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Changing convention in combination oral contraceptives: estradiol and nomegestrol acetate in a monophasic 24/4 regimen
  1. Lee P Shulman1,2
  1. 1Anna Ross Lapham Professor in Obstetrics and Gynecology and Chief, Division of Clinical Genetics, Department of Obstetrics and Gynecology, Feinberg School of Medicine of Northwestern University, Chicago, IL, USA
  2. 2Adjunct Professor of Medicinal Chemistry and Pharmacognosy, University of Illinois at Chicago College of Pharmacy, Chicago, IL, USA
  1. Correspondence to Dr Lee P Shulman, Department of Obstetrics and Gynecology, Prentice Women's Hospital, 250 E. Superior Street, Room 05-2174, Chicago, IL 60611, USA; Lshulman{at}nmh.org

Abstract

Initial oral contraceptive regimens were characterised by high doses of ethinylestradiol (EE) and a progestogen in a 21-day regimen that either included seven additional hormone-free tablets or simply the 21 days of combination hormonal tablets. These regimens were developed to ensure high contraceptive effectiveness, regular and predictable withdrawal bleeding episodes to mimic a menstrual cycle, and minimal unscheduled vaginal bleeding. However, these regimens were associated with adverse tolerability and safety issues resulting from the dose and characteristics of their hormonal components. Attempts to ameliorate these adverse issues included the development of lower-dose EE regimens, the incorporation of new progestogens, multiphasic regimens, and reduced hormone-free interval regimens. However, the EE component has remained a constant until the recent approval of combination oral contraceptives with an estrogen component other than EE. The development and introduction of an estradiol-based oral contraceptive regimen is presented in this review.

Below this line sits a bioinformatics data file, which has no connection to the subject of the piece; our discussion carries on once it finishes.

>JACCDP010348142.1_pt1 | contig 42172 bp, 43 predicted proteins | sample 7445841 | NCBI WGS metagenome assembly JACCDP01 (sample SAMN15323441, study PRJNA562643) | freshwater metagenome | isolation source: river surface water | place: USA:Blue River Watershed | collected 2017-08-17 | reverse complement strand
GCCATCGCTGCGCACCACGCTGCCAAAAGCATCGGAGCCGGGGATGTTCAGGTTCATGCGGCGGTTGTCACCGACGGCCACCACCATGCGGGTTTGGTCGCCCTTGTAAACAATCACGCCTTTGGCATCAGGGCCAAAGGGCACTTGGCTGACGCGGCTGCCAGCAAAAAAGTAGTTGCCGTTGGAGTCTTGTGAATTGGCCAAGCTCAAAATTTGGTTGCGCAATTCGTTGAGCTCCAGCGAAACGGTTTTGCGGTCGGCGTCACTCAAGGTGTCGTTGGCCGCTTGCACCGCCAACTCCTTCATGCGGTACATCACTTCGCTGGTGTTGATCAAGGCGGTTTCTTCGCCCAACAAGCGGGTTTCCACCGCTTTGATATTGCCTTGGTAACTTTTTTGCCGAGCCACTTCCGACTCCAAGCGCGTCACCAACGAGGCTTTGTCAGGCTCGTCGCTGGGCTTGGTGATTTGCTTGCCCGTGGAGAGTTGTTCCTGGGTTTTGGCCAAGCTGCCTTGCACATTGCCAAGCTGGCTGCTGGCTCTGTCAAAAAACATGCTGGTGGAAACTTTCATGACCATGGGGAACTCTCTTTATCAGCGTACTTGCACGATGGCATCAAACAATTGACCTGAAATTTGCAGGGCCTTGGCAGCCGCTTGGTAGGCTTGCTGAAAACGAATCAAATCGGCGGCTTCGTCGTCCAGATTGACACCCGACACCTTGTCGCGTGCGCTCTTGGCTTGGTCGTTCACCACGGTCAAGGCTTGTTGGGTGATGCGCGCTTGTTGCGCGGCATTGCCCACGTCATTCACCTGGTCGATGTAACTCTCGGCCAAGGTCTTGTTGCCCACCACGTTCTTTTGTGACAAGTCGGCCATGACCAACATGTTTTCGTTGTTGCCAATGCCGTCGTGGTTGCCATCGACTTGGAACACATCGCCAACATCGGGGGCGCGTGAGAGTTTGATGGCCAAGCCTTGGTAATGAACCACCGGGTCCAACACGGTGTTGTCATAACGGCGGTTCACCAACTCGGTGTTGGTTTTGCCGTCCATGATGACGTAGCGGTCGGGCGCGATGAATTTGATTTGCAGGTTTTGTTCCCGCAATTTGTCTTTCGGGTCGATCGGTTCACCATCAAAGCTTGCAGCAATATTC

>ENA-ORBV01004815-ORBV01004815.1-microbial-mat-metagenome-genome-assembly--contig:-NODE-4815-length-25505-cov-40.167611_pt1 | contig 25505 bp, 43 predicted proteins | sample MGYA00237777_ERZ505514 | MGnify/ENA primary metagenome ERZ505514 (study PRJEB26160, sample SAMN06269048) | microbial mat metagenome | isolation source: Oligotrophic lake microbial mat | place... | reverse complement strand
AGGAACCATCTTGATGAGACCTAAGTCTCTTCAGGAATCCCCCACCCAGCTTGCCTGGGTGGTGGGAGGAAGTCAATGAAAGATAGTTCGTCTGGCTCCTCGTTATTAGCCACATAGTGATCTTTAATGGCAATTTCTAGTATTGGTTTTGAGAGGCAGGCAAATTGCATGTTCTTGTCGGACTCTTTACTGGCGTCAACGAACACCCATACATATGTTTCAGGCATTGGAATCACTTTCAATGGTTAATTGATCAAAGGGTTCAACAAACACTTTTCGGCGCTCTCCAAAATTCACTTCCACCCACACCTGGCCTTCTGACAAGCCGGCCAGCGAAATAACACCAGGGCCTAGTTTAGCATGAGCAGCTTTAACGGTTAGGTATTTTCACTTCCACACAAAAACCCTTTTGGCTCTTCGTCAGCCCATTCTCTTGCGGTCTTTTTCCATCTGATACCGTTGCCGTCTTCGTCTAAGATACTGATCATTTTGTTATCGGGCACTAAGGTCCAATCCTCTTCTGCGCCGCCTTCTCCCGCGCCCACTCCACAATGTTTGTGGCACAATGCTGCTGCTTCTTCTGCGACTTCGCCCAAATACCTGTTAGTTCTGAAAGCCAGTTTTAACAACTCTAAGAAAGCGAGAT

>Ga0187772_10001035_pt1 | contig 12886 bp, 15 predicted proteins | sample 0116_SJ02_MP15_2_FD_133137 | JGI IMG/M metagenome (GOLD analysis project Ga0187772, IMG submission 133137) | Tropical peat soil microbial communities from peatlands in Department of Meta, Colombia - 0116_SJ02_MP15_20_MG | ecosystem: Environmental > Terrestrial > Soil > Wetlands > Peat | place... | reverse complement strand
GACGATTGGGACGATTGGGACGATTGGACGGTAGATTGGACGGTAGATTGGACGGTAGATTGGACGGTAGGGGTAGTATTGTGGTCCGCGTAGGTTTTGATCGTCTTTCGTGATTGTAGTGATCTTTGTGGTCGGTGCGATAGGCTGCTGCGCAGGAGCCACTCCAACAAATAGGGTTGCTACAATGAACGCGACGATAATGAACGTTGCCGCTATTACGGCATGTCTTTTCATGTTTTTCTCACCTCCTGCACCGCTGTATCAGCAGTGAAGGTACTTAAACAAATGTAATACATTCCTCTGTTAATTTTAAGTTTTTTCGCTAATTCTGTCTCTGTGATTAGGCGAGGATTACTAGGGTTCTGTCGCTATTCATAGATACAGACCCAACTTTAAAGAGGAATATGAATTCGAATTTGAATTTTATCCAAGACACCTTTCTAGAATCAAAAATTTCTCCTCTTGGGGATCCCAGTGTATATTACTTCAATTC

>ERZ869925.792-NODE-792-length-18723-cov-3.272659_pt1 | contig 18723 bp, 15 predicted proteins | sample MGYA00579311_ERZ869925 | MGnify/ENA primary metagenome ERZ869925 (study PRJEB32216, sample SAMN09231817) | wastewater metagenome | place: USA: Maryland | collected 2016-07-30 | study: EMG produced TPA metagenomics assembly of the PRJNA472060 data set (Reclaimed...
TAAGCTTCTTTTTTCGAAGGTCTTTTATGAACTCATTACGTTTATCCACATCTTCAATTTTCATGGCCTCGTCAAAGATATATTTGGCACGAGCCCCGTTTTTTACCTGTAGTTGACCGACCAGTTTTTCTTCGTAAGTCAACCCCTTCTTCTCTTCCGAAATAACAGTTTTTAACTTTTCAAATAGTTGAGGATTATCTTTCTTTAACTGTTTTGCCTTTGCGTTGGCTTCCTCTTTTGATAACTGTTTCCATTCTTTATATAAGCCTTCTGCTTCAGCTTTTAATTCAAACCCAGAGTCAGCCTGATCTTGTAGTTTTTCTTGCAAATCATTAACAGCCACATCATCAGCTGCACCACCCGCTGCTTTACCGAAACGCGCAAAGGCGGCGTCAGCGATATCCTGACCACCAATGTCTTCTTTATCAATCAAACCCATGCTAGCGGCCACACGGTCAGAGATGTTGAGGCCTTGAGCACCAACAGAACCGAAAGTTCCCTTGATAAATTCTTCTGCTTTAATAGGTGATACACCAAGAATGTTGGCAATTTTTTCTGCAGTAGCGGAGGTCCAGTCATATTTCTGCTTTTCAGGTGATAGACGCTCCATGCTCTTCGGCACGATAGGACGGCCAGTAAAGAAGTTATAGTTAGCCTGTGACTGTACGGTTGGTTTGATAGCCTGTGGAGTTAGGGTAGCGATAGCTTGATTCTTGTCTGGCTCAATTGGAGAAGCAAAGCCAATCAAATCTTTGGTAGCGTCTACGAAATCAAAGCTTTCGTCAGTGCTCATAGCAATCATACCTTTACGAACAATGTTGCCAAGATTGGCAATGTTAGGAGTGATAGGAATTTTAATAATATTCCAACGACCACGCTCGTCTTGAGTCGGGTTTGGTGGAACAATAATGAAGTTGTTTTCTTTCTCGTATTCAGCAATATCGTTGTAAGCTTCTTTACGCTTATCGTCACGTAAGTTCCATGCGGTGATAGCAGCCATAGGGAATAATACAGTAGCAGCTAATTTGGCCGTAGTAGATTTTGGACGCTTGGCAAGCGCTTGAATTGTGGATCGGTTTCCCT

• estradiol
  • oral contraceptive
  • nomegestrol acetate
  • hormonal contraception
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